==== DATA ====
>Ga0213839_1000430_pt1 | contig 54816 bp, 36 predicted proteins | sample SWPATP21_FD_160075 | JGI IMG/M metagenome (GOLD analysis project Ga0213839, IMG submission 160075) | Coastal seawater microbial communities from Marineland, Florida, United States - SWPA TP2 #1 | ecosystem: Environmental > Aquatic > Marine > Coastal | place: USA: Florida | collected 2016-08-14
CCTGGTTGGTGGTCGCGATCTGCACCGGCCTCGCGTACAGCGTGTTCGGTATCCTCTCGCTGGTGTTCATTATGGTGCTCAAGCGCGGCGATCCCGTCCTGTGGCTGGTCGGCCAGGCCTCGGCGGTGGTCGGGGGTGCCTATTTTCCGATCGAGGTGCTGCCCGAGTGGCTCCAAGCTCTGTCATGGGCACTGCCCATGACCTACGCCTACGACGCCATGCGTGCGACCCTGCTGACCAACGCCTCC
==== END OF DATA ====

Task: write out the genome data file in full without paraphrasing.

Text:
>Ga0213839_1000430_pt1 | contig 54816 bp, 36 predicted proteins | sample SWPATP21_FD_160075 | JGI IMG/M metagenome (GOLD analysis project Ga0213839, IMG submission 160075) | Coastal seawater microbial communities from Marineland, Florida, United States - SWPA TP2 #1 | ecosystem: Environmental > Aquatic > Marine > Coastal | place: USA: Florida | collected 2016-08-14
CCTGGTTGGTGGTCGCGATCTGCACCGGCCTCGCGTACAGCGTGTTCGGTATCCTCTCGCTGGTGTTCATTATGGTGCTCAAGCGCGGCGATCCCGTCCTGTGGCTGGTCGGCCAGGCCTCGGCGGTGGTCGGGGGTGCCTATTTTCCGATCGAGGTGCTGCCCGAGTGGCTCCAAGCTCTGTCATGGGCACTGCCCATGACCTACGCCTACGACGCCATGCGTGCGACCCTGCTGACCAACGCCTCC